TAMPA — In the run-up to Tuesday's primaries, Hillsborough County School Board candidates attacked the Common Core curriculum. They complained about the Bill Gates-funded teacher evaluation system. They expressed opinions of superintendent MaryEllen Elia.
The reality is that the board can't stop the state from imposing its version of Common Core. Performance-based teacher evaluations are also set in state law, although Hillsborough's approach is unique.
And as for Elia, she has a three-year contract that is rolled over every year if her performance is considered satisfactory, and it was just recently renewed.
What the candidates who ultimately win three School Board seats can directly influence, however, is how they work with the other members — and whether that body can emerge from a year of bickering that detracted from the work of running the nation's eighth-largest school district.
"I'm sad for the public image," candidate Sally Harris said in a recent interview. "If you see a board fighting, how much respect do you really have?"
After Tuesday's primaries, six candidates are headed to three runoff races on Nov. 4.
"If we all got along 100 percent of the time, people would be questioning that, too," said board member Cindy Stuart, who is not up for re-election this year. "But there needs to be a healthy level of professionalism when we disagree. Unfortunately, we lose that sometimes."
Even Elia, in her self-evaluation, said she needs to improve communication with board members.
Because of the rancor, "People who have to get the work done every day look at their leaders and say, 'What's going on here? Am I at risk?' " said member Candy Olson, who will step down in November.
Candidate Terry Kemple, a conservative Christian activist who maintains that his positions against gay rights and Muslim advocacy are actually closer to the mainstream, faces insurance agent Melissa Snively in eastern Hillsborough's District 4.
Though he's been a lightning rod for controversy, Kemple said he can work with people who don't agree with him. He argued successfully for a place on the county's diversity advisory council, for example, although he did not think the council should exist.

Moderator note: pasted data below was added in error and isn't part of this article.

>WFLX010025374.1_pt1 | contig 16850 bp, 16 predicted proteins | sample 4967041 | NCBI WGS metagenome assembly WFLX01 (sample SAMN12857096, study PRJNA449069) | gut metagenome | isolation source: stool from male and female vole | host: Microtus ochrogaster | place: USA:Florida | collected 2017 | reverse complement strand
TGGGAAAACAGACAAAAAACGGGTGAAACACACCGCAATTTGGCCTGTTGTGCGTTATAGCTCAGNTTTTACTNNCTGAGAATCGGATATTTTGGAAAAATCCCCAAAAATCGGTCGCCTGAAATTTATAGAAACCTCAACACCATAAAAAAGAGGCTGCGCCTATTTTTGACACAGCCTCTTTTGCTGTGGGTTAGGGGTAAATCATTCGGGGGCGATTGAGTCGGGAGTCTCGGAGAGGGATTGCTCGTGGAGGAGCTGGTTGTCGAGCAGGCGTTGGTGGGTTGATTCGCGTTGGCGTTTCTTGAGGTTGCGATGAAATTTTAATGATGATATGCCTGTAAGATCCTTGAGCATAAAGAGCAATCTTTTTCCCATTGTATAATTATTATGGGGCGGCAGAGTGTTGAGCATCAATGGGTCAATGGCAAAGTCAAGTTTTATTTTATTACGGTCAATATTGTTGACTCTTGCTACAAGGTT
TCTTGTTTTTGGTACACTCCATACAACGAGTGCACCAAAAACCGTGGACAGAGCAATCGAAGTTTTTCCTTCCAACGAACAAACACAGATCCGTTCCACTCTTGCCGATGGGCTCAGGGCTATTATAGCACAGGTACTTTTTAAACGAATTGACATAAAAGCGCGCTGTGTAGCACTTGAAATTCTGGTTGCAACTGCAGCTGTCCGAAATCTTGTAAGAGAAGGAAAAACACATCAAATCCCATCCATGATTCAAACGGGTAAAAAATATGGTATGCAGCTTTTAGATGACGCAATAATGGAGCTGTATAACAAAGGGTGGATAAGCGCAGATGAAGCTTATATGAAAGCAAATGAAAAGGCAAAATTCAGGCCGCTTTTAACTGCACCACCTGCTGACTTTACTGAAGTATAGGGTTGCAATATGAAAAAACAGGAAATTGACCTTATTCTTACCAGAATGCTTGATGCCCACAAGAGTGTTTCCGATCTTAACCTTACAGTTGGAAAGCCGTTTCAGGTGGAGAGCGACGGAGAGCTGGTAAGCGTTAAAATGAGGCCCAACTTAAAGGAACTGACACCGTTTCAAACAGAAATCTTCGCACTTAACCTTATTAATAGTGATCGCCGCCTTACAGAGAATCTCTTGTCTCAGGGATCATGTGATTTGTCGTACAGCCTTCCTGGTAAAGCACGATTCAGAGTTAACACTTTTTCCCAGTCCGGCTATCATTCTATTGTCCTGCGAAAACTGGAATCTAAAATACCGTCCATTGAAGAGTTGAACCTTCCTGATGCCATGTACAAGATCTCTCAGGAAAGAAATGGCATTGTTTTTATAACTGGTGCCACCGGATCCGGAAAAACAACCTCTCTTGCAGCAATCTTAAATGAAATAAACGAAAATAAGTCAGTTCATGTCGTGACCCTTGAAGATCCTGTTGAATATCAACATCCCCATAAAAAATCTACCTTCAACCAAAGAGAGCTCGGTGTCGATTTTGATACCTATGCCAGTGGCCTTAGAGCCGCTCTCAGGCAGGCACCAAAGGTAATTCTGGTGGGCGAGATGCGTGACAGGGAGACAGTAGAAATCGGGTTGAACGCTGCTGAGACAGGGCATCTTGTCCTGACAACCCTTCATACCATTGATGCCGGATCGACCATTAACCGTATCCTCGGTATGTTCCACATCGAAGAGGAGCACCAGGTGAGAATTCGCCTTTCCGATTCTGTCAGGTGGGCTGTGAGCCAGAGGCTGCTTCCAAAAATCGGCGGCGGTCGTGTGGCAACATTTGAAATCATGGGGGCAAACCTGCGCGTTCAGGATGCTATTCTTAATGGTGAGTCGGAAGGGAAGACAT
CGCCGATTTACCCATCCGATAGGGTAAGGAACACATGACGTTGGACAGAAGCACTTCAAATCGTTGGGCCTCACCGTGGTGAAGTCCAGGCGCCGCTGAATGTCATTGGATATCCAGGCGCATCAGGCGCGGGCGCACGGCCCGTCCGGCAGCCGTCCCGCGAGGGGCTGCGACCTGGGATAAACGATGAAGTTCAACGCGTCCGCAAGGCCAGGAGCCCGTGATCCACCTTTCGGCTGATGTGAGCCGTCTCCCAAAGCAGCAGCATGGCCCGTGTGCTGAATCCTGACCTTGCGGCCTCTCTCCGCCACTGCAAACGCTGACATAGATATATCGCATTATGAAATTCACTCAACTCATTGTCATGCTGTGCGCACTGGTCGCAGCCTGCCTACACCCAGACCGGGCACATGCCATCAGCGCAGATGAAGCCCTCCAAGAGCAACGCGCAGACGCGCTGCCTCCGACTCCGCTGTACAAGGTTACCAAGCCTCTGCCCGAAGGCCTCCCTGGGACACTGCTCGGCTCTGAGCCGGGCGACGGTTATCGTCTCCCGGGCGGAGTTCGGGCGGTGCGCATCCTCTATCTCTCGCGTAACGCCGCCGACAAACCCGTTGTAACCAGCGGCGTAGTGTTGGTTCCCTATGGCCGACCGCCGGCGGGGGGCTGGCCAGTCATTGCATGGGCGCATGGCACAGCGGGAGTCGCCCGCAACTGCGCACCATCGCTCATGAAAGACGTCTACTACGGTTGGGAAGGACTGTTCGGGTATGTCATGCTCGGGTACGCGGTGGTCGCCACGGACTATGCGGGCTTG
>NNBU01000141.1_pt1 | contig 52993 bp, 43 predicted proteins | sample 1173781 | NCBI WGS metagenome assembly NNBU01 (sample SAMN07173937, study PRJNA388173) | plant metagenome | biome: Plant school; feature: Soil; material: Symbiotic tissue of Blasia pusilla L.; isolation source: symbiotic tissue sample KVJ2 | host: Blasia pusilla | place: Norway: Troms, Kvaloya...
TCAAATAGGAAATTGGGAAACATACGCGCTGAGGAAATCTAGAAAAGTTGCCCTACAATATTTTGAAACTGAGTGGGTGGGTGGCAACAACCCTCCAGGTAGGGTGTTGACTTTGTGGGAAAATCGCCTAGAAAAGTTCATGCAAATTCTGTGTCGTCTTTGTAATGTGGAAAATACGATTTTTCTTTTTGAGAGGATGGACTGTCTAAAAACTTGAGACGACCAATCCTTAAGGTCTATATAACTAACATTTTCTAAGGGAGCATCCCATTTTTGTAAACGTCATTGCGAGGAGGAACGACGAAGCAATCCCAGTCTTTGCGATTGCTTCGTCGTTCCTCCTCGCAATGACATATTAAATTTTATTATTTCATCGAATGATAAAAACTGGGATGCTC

In countywide District 6, incumbent April Griffin famously clashed this year with Elia and Elia's supporters on the board. There were arguments over when to schedule votes. When Elia arranged focus groups to look into student transportation problems, Griffin said she didn't trust the process.
Griffin defended her record, saying she and fellow members Susan Valdes and — to some extent — Stuart have tried to maintain a balance of power between Elia and the board.
No one holds Olson, Elia or Chairwoman Carol Kurdell accountable for their roles in the disharmony, she said. The timing of board votes became an issue, she said, when they were scheduled to benefit the majority.
"No one is looking into that," she said. "I am doing what I said I was going to do: ask the tough questions and hold the administration accountable. I am not going to apologize for that."
But some of Griffin's opponents in the primary called for a board that is more congenial.
Dipa Shah, who took second place and continues to the runoff, said the dynamic makes it hard to help Elia, whom she admires, to improve her performance.
"I think there's a lot of opportunity for better direction and better guidance," Shah said. "But you get to a point where you're just stuck."
In the event that both Griffin and Kemple win election, there could be more friction. The two were rivals for Griffin's seat in 2010. And Griffin took strong offense in 2012 when Kemple led a movement to ban campus visits from the Council on American Islamic Relations. At the time, she called him a hatemonger.
"Terry and April are so good at getting attention," Olson said. "But they are not good at getting things done, in my view."
Less confrontational is Michelle Shimberg, the front-runner in South Tampa's District 2. She faces Harris, who got about half as many votes in the primary and raised about a tenth as much money.
Harris said she can serve as a mediator when members disagree. Teacher Michael Weston, who came in a close third in that race, asked his voters to give their support to Harris, saying Shimberg is too loyal to Elia.
But Shimberg said she has stood up to Elia before and will do so on the board.